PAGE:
1. Immunology and Inflammation
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Role of the transcriptional regulator SP140 in resistance to bacterial infections via repression of type I interferons

  1. Daisy X Ji
  2. Kristen C Witt
  3. Dmitri I Kotov
  4. Shally R Margolis
  5. Alexander Louie
  6. Victoria Chevée
  7. Katherine J Chen
  8. Moritz Gaidt
  9. Harmandeep S Dhaliwal
  10. Angus Y Lee
  11. Stephen L Nishimura
  12. Dario S Zamboni
  13. Igor Kramnik
  14. Daniel A. Portnoy
  15. K Heran Darwin
  16. Russell E Vance  Is a corresponding author
  1. UC Berkeley, United States
  2. University of California, Berkeley, United States
  3. University of California at San Francisco, United States
  4. University of São Paulo, Brazil
  5. Boston University, Boston University School of Medicine, United States
  6. New York University Robert Grossman School of Medicine, United States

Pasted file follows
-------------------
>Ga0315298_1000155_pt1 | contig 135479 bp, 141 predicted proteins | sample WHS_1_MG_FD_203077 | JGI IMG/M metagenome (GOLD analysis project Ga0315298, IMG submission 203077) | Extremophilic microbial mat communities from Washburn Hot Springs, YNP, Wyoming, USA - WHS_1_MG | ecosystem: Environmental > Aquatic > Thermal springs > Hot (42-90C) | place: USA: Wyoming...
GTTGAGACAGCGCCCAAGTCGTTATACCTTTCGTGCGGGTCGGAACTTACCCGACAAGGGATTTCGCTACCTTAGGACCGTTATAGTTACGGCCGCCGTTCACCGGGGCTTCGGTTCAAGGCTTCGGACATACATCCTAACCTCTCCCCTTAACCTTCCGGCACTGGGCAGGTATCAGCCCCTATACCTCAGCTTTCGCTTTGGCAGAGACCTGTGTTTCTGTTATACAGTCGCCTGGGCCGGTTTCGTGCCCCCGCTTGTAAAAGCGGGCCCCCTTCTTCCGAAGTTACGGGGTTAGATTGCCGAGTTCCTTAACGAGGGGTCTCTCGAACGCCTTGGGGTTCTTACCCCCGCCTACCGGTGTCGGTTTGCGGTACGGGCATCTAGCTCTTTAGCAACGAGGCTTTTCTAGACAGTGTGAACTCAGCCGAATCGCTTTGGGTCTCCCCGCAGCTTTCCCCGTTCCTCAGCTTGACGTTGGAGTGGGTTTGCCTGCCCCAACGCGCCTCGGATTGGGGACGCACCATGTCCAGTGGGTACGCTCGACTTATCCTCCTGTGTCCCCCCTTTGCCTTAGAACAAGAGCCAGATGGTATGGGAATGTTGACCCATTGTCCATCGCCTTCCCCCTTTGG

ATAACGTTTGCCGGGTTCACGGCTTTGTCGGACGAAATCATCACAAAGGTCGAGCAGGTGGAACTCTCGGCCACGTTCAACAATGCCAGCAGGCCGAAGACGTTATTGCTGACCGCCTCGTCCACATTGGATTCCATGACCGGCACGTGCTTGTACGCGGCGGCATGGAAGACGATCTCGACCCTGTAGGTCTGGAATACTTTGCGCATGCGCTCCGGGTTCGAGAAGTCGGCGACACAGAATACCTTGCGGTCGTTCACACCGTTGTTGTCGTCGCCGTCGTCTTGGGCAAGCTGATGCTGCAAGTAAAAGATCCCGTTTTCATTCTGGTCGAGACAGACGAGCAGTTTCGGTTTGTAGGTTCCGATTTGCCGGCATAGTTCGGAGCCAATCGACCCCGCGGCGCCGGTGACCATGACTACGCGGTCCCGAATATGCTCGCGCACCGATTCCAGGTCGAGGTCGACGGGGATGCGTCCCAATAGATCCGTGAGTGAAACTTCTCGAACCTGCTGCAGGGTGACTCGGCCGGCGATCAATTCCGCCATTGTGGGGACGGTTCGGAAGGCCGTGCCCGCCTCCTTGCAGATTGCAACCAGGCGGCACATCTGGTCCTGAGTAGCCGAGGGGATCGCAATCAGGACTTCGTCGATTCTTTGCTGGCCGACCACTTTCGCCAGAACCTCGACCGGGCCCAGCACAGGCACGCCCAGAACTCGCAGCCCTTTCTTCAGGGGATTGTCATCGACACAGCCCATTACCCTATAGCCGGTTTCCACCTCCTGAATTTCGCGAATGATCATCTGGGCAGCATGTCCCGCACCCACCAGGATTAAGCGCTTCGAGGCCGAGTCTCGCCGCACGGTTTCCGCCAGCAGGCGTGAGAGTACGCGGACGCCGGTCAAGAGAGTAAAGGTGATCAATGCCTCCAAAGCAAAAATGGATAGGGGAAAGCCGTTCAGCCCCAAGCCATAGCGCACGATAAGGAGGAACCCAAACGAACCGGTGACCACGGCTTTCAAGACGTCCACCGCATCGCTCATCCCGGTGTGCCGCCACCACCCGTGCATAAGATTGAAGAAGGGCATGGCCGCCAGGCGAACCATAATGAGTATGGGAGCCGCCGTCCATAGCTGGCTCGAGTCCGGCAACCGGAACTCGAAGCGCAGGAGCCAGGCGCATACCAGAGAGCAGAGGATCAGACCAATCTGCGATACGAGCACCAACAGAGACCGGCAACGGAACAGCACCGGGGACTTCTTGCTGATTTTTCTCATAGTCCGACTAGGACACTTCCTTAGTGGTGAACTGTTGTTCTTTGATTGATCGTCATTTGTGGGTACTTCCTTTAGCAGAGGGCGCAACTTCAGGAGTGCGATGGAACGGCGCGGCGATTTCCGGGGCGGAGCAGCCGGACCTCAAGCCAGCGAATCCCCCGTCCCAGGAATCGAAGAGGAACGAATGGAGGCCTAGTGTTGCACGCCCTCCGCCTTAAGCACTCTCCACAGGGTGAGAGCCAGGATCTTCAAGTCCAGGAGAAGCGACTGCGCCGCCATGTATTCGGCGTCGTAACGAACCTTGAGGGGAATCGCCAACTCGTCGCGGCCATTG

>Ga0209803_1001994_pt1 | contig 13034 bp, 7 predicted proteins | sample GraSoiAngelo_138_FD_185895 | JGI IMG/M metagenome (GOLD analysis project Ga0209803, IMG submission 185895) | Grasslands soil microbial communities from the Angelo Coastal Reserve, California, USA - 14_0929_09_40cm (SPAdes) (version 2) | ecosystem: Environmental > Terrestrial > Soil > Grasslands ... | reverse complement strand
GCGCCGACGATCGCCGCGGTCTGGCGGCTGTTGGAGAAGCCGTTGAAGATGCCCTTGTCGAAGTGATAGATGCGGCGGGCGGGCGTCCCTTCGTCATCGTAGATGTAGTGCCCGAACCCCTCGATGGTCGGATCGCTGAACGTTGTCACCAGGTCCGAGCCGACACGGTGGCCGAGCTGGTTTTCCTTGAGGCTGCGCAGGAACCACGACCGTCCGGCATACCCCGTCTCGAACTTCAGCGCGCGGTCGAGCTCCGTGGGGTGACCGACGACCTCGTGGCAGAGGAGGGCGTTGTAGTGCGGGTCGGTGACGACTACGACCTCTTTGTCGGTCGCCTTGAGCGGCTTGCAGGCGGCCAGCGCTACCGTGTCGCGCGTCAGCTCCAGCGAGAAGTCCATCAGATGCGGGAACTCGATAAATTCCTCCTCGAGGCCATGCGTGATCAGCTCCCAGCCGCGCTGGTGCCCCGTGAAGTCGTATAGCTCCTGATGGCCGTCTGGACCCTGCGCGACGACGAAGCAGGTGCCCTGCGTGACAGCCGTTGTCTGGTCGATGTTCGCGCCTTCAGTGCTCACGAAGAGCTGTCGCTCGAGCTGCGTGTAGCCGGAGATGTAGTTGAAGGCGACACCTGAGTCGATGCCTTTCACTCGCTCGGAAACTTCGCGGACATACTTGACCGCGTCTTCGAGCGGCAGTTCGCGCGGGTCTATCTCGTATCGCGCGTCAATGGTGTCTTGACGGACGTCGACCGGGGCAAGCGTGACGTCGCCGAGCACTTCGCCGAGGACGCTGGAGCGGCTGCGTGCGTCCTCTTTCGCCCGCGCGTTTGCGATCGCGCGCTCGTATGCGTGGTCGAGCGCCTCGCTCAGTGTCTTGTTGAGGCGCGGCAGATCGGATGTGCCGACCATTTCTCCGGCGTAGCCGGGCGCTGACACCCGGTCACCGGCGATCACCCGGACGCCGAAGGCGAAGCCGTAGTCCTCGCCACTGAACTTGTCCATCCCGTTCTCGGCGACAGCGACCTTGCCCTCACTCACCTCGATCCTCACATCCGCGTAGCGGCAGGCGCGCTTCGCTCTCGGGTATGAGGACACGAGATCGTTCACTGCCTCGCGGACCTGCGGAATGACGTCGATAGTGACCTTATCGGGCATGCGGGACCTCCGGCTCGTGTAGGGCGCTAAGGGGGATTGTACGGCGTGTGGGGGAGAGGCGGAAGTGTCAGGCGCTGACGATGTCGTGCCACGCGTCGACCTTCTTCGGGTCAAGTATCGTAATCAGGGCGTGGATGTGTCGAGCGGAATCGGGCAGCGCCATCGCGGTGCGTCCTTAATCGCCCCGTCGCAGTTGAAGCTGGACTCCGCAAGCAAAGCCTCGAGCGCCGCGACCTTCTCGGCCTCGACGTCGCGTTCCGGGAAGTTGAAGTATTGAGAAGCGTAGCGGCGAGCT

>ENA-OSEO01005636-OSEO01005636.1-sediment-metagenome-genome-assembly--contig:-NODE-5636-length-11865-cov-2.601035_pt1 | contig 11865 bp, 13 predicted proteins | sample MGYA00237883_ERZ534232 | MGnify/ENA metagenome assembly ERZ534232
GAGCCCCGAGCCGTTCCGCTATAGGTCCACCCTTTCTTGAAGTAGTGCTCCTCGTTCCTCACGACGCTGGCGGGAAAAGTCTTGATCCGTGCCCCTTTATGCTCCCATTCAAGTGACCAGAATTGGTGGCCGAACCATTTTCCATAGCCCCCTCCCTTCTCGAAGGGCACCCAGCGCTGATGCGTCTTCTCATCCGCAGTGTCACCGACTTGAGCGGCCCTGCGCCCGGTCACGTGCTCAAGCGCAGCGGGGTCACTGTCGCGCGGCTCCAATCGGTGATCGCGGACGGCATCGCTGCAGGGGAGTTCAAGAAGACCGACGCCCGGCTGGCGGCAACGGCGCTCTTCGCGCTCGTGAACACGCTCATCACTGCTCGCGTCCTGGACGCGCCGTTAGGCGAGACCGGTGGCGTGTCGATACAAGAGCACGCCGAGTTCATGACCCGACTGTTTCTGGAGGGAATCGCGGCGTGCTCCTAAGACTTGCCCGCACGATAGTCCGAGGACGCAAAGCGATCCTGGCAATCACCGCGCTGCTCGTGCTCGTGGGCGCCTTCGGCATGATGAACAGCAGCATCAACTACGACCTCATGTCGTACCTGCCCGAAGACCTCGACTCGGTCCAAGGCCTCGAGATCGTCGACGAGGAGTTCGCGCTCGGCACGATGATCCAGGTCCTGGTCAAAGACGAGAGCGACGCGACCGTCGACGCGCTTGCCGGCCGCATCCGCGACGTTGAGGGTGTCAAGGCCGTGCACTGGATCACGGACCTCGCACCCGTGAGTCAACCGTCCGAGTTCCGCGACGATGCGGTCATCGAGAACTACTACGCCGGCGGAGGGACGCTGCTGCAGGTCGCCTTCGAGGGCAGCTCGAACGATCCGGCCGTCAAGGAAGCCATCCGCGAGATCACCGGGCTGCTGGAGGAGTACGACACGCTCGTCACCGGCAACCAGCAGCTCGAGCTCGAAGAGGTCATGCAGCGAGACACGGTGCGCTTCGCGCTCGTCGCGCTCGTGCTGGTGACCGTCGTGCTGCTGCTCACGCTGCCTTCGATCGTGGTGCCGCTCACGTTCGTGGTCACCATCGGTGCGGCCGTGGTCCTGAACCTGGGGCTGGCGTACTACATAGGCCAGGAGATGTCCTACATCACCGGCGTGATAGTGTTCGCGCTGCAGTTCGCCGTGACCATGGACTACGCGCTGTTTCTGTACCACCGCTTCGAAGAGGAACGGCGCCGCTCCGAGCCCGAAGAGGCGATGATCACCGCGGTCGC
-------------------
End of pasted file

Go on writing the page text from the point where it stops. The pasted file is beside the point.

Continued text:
Research Article
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Cite this article as: eLife 2021;10:e67290 doi: 10.7554/eLife.67290

Abstract

Type I interferons (IFNs) are essential for anti-viral immunity, but often impair protective immune responses during bacterial infections. An important question is how type I IFNs are strongly induced during viral infections, and yet are appropriately restrained during bacterial infections. The Super susceptibility to tuberculosis 1 (Sst1) locus in mice confers resistance to diverse bacterial infections. Here we provide evidence that Sp140 is a gene encoded within the Sst1 locus that represses type I IFN transcription during bacterial infections. We generated Sp140-/- mice and find they are susceptible to infection by Legionella pneumophila and Mycobacterium tuberculosis. Susceptibility of Sp140-/- mice to bacterial infection was rescued by crosses to mice lacking the type I IFN receptor (Ifnar-/-). Our results implicate Sp140 as an important negative regulator of type I IFNs that is essential for resistance to bacterial infections.

Data availability

RNA-seq data is available at GEO, accession number GSE166114. Amplicon sequencing data is available at the SRA, BioProject accession number PRJNA698382

The following data sets were generated

Article and author information

Author details

  1. Daisy X Ji

    Molecular and Cell Biology, UC Berkeley, Berkeley, United States
    Competing interests
    No competing interests declared.
  2. Kristen C Witt